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TCU 360

TCU 360

All TCU. All the time.

TCU 360

A TCU student reaches for a Celsius from a vending machine- a refreshing boost amidst a hectic day of lectures and exams. (Kelsey Finley/Staff Writer)
The caffeine buzz is a college student's drug
By Kelsey Finley, Staff Writer
Published Apr 18, 2024
College students seem to have a reliance on caffeine to get them through lectures and late night study sessions, but there are healthier alternatives to power through the day.

Frogs face lack of experience on secondary

After finishing the 2010-11 season with its first BCS bowl win and ranked No. 2 in the final BCS poll, TCU faces the task of replacing five defensive starters.

For the past three years, TCU has had the best statistical defense in FBS football and has finished first in total defense an unprecedented five times under head football coach Gary Patterson 8212; more than any other program since NCAA started tracking statistics in 1937. Only Toledo (1969-71) and Oklahoma (1985-87) have also finished first in total defense three consecutive seasons.

A big part of that expected success depends on the secondary, which will enter many new starters into the lineup next season.

Four major contributors to the best defense in the country in 2010 have moved on. Safety Tejay Johnson is gone. Safety Collin Jones is gone. Safety Alex Ibiloye is gone. Cornerback Jason Teague is gone. Before panic sets in, it must be noted that TCU lost All-Americans Jerry Hughes (Indianpolis Colts) and Daryl Washington (Arizona Cardinals) along with both four-year starting cornerbacks going into the 2010 season. The Frogs still ended up bettering their total defense average by 11.2 yards from the 2009 season.

The 2010 departures of Johnson, Jones, Ibiloye and Teague means there will not only be a lack of experience at TCU's defensive secondary scheme, but at the positions themselves, Patterson said.

"Our guys are not just learning how to play our scheme, they're learning how to play the position itself," Patterson said. "Jonathan [Anderson] has never been a safety, Antonio [Graves] has never been a safety, Sam [Carter] has never been a safety. We're turning them all into safeties."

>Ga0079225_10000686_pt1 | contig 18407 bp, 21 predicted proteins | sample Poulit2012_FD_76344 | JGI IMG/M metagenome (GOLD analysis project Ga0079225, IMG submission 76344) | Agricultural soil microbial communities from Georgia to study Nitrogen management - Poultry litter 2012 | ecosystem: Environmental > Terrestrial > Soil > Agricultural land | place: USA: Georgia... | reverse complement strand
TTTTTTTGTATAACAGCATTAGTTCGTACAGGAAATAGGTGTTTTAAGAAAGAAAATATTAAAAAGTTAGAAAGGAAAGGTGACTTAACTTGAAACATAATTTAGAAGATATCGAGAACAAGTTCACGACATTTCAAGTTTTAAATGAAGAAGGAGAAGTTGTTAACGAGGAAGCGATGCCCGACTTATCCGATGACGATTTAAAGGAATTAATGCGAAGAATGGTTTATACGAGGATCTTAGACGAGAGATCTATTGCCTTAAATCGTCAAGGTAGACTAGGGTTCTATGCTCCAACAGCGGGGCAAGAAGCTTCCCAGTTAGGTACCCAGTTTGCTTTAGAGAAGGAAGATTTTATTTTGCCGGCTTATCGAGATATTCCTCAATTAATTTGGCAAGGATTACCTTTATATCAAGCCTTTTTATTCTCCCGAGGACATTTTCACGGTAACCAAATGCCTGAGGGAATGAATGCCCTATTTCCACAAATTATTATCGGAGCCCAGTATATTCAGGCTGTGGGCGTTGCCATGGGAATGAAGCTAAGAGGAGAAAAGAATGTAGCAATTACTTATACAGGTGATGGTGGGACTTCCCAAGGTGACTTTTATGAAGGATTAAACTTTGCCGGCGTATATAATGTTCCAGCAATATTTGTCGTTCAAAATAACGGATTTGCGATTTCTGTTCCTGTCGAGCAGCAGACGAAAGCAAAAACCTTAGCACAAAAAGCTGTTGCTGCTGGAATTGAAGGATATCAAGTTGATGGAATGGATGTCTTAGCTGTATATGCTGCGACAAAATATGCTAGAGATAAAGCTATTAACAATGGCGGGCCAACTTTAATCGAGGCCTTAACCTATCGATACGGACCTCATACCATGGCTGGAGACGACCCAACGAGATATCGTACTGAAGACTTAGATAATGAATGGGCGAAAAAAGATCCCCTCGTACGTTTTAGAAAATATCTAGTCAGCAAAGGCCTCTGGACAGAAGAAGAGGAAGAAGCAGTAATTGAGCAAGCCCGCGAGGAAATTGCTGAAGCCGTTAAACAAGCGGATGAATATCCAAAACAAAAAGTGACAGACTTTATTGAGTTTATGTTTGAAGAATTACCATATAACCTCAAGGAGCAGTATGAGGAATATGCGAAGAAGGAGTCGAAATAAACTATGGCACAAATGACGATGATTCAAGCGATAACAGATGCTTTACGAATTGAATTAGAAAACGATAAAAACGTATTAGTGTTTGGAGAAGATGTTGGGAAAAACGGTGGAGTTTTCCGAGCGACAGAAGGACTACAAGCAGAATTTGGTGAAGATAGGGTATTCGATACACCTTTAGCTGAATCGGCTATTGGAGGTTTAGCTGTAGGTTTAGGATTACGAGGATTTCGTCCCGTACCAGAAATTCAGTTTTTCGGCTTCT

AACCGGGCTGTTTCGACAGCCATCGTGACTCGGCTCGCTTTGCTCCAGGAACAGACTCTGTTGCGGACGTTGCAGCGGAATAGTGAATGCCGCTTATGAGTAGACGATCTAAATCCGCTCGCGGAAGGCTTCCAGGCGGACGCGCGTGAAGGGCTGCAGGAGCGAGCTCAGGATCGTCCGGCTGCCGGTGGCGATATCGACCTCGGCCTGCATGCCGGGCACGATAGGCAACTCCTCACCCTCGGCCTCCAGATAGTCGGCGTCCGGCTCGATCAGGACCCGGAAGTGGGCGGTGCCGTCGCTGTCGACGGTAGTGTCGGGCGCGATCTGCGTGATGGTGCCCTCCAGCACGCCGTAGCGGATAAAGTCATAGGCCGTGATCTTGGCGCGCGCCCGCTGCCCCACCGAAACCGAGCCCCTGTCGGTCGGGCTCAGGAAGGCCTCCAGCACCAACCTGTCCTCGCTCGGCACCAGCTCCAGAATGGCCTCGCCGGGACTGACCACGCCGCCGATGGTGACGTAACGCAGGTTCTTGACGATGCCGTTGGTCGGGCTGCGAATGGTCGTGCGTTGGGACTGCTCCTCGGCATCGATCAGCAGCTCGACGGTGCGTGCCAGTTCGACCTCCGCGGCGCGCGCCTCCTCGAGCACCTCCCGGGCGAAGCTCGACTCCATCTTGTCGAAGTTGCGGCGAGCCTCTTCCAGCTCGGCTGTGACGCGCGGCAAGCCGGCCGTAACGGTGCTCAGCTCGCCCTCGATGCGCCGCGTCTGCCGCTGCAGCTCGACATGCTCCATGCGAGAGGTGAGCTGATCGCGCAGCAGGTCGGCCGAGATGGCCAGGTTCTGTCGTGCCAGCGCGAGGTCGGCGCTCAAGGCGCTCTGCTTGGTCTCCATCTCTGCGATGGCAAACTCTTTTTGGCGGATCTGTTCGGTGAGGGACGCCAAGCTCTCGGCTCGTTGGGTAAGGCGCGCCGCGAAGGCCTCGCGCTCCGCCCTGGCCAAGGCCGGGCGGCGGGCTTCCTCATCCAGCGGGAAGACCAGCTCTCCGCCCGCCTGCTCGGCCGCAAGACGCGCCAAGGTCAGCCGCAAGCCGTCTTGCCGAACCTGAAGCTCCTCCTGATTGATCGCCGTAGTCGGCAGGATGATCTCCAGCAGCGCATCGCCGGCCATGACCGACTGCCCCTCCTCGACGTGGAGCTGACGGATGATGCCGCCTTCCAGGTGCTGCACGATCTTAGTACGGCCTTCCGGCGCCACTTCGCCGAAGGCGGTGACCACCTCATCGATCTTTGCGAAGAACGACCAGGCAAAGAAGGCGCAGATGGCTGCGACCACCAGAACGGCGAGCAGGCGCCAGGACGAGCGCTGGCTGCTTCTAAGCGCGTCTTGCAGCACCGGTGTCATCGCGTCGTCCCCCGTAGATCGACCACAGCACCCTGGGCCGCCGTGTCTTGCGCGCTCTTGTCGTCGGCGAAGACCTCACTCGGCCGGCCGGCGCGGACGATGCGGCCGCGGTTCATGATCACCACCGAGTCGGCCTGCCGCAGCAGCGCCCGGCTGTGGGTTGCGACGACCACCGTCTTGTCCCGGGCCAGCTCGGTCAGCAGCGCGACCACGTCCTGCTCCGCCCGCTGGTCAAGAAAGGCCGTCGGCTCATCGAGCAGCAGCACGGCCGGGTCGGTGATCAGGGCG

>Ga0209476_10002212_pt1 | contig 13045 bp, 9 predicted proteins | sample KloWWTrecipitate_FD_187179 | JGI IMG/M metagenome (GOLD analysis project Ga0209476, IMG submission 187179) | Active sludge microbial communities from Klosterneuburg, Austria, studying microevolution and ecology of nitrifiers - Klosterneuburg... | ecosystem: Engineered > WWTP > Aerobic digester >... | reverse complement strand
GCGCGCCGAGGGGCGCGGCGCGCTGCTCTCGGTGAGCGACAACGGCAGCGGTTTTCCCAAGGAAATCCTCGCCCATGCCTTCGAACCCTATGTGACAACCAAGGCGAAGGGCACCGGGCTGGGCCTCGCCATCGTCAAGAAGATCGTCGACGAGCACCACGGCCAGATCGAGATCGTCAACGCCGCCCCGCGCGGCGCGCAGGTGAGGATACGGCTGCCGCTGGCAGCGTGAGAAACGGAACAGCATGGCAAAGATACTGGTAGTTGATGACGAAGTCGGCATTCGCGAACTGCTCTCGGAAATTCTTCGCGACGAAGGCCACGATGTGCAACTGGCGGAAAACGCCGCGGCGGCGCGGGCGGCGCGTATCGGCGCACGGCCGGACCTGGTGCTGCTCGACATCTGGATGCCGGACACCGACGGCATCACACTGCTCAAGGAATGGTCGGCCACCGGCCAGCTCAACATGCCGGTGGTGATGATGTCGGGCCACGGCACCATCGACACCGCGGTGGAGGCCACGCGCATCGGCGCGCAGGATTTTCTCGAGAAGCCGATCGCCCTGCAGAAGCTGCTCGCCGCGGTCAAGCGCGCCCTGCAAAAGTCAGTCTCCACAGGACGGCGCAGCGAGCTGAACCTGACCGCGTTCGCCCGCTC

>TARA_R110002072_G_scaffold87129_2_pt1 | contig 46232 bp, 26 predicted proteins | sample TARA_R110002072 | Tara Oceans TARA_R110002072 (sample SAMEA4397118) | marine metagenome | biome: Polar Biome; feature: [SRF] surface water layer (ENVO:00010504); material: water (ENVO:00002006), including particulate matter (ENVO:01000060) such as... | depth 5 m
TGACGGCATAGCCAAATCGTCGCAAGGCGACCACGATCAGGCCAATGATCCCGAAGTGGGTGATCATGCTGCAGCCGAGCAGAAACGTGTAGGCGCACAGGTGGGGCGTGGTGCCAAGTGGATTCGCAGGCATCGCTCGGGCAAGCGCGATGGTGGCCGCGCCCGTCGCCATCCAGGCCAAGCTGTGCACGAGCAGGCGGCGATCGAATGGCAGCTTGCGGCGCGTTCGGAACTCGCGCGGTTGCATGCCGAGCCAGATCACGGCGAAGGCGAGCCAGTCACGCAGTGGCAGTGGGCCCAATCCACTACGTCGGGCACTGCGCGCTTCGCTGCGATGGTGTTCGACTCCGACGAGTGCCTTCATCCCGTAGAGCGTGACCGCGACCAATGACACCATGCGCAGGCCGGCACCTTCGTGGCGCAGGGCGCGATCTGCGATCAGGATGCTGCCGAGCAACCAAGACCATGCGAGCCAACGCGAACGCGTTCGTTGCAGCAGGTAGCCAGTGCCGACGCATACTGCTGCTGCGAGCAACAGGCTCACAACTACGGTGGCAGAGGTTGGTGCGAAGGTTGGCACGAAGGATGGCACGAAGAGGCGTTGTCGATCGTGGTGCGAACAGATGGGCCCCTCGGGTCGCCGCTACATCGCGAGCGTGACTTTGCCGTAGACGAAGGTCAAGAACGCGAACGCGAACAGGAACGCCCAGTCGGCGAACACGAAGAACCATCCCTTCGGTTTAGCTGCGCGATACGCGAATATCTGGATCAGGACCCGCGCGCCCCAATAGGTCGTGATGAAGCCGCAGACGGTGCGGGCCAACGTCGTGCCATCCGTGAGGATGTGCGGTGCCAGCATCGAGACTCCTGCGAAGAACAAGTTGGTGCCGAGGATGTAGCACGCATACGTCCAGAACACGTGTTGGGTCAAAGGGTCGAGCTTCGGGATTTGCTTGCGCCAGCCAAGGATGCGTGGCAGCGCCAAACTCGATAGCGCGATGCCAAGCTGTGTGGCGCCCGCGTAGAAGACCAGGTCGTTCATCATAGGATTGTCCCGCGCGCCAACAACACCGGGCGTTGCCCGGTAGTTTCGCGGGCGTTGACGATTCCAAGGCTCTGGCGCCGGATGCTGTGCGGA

It may only be fitting that there is a new face to coach the secondary to join the new players. TCU's safeties coach Chad Glasgow hit the road after last season to take the Texas Tech defensive coordinator job in Lubbock. New safeties coach Trey Haverty was the defensive coordinator at Millsaps College last season after a three-year stint as a graduate assistant at TCU.

After spring practice Saturday, Patterson was not particularly happy with the play of his safeties, but he realized that it is a learning process.

"I don't think we're as physical as we need to be yet," Patterson said. "We're a long way from what our standard is and how we do things. Usually every year at some point in time I say we're terrible; I haven't said that yet but I'm close."

Safety Jonathan Anderson, safety Antonio Graves and safety Sam Carter, along with fellow freshmen cornerback Travares Battle, sophomore safety Elisha Olabode and sophomore cornerback Jason Verrett, have been getting lots of reps as defensive backs during spring practice. The group will be led by senior cornerback Greg McCoy and senior safety Tekerrein Cuba, who have both been contributors for a number of years.

With six more spring practices, TCU's April 2 spring game and the summer break before the season opener at Baylor Sept. 3, there is opportunity for Patterson to mold his freshman into defensive backs capable of leading a sixth No. 1 total defense squad before they graduate.

"Every day, they're getting better leaps and bounds," Patterson said.

TCU spring practice schedule:

4 p.m. Tuesday

4 p.m. Thursday

Spring Game: 11 a.m. Saturday

Note: Practices closed to the public. The Spring Game will be held in Amon G. Carter Stadium.

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